Posted by the Generals on March 25, 2011, 3:34 pm
Subject: Mexico News DAILY- March 25, 2011 |
LatinNews Daily - 25 March 2011
Obama’s Salvadorean visit turns to dust
Development: On 24 March El Salvador’s delight at entertaining US President Barack Obama (22-23 March) began to evaporate when its credit rating was downgraded and then it made renewed overtures to President Hugo Chávez of Venezuela.
Significance: Even before Moody’s dropped El Salvador a notch, the US ambassador in San Salvador, Mari Carmen Aponte, had to assert that the Obama visit needed to be measured in more than pecuniary terms. She was fending off disappointment that Obama had not announced major new initiatives during his visit. She argued that the mere fact that Obama had praised President Mauricio Funes would encourage foreign investment.
• Moody’s, one of the main international credit rating agencies, dropped its rating from Ba1, the top non-investment grade rating, to Ba2. The agency said that the new rating reflected the economy’s comparatively modest growth prospects: it expects 2.5% GDP growth in 2011. The agency is particularly concerned by the growing public sector debt, which is now around 53% of GDP.
• For the US, the news that President Funes may invite President Hugo Chávez to open a new Alba Petróleos storage facility at Acajutla in April 2011 shows that the US faces strong competition in its efforts to remain El Salvador’s closest ally. The board of Alba Petróleos, one of the units of Chávez’s PetroCaribe initiative, is dominated by radical members of a former guerrilla group, the Frente Farabundo Martí para la Liberación Nacional (FMLN), which carried Funes, not a traditional efemelenista, to power in 2009. The board wants to invite Chávez. Funes stressed that even if Chávez came, it would not be on a state visit. The Alba Petróleos plant will supply the country with 40% of its petrol and diesel.
• President Funes said, before the Moody’s downgrade, that Obama’s visit was more than a “goodwill gesture”. He said that El Salvador’s membership in the so-called Partnership to Grow, a new initiative led by the US government to promote public-private partnerships, would mean new skilled jobs being created in the country. He said that he expected the first fruits of this cooperation with the US to appear in June with works relating to the expansion of Comalapa airport, San Salvador’s international airport, improvements to the public transport system and the development of renewable energies.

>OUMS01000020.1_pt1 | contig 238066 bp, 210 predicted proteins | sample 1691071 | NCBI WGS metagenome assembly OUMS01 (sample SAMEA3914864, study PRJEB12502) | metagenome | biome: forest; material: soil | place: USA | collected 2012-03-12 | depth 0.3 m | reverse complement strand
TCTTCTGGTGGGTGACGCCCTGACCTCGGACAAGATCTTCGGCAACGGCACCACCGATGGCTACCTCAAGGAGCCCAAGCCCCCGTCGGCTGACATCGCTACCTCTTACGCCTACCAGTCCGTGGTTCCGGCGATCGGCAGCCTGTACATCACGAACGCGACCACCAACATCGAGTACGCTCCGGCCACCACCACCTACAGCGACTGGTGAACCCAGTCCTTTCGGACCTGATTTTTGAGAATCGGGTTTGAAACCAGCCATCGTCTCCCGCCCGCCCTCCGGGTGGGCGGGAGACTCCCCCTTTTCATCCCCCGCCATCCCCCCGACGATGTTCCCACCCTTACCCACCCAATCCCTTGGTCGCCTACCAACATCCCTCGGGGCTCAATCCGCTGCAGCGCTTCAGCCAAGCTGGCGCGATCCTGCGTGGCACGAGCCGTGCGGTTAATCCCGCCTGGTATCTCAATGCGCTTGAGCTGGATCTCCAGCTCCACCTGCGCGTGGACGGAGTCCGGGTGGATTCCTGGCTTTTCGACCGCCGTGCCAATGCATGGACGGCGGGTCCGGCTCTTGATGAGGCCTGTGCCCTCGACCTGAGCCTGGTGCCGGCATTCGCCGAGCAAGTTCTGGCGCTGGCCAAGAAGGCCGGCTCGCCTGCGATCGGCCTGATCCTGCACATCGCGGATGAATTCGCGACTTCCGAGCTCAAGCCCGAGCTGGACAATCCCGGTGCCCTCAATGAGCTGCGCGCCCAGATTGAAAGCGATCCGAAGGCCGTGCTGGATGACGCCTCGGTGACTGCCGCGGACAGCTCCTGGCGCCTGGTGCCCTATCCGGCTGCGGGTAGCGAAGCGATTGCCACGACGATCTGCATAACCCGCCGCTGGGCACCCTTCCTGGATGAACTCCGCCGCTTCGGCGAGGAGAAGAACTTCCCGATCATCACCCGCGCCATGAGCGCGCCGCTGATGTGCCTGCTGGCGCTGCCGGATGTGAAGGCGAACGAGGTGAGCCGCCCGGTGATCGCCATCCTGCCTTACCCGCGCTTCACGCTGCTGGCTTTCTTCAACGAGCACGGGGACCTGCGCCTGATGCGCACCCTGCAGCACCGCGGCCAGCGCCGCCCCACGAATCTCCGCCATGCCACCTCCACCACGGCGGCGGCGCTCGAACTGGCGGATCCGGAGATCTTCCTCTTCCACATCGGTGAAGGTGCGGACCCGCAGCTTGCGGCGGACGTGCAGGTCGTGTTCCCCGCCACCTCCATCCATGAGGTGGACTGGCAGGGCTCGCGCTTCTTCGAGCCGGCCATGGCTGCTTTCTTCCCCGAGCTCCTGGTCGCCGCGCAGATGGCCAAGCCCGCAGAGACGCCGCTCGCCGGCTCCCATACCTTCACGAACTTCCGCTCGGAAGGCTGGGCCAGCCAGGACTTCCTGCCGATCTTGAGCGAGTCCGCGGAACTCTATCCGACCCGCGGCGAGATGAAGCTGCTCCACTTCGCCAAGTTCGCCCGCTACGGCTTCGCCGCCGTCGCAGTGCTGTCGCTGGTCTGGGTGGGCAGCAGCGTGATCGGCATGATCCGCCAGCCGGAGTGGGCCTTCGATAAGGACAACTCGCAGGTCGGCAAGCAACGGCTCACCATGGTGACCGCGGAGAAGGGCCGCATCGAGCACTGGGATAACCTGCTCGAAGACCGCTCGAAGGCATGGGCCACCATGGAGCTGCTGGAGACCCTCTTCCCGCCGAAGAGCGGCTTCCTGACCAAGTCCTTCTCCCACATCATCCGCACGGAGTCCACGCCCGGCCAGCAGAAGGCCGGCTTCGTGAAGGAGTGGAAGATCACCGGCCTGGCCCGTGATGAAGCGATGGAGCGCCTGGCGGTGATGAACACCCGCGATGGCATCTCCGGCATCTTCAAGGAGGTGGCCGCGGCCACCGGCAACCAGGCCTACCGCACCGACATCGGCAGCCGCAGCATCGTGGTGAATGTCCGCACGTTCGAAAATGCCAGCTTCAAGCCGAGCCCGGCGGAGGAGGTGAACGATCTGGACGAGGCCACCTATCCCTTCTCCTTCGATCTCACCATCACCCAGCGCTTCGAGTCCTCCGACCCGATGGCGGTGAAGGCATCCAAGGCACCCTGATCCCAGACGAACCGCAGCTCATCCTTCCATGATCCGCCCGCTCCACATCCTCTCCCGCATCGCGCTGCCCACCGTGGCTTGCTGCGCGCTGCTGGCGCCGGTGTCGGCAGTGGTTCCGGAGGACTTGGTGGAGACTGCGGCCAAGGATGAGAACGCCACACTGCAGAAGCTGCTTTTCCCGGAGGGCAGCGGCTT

• Obama’s visit was carefully managed to avoid embarrassments on both sides. For example, the public security minister, Manuel Melgar, was kept well away from Obama. The protocol reason was that Obama’s party did not have anyone of an equivalent ministerial rank to Melgar. The real reason was that Melgar fought for the FLMN in the civil war, in which he lost three of his 14 siblings, and, according to the US Federal Bureau of Investigation, he was responsible for the killing of four US marines and eight civilians as they left a restaurant on 19 June 1985.
Pointer: Jorge Castañeda, a former Mexican foreign minister, made a fascinating comment in a column he wrote for ‘La Prensa Gráfica’, the main Salvadorean daily. He argued that Obama’s trip to Latin America (to Brazil, Chile and El Salvador) may be the last by a US President to Latin America. From now on, he argued, US Presidents will deal separately with, at least, two Latin Americas: Mexico and the Caribbean Basin and South America.
Each of these sub-regions has a completely different range of issues to discuss with the US. South America has joined the world economy thanks to the commodity boom and thus, its relevance for the US has dropped. For Mexico, Central America and the Caribbean, however, trade, immigration and security remain the crucial issues in their relations with the US and, arguably, Obama delivered little on any of these three issues during his Salvadorean visit.
LatinNews Daily - 25 March 2011
Chihuahua alert on flu after death
Development: On 24 March the state government of Chihuahua, on the border with the US, issued an alert after a policeman died after contracting the influenza A virus.
Significance: Two other people have the disease and 15 others may also have it. The state governor, César Duarte, said that it was important that people realised that the state was not facing a pandemic, as the country did two years ago. He did say, however, that the state government was introducing security measures to prevent the spreading of the virus.
• Duarte suggested that the flu originated in El Paso, Texas, where there have been 29 confirmed cases of influenza A this year. He has ordered the vaccination of 250 border agents.
• Separately, the same virus appears to have broken out in Caracas, Venezuela. There, the health minister, Eugenia Sader, said that 179 people may have the virus; two people died in Mérida, where schools have been closed.
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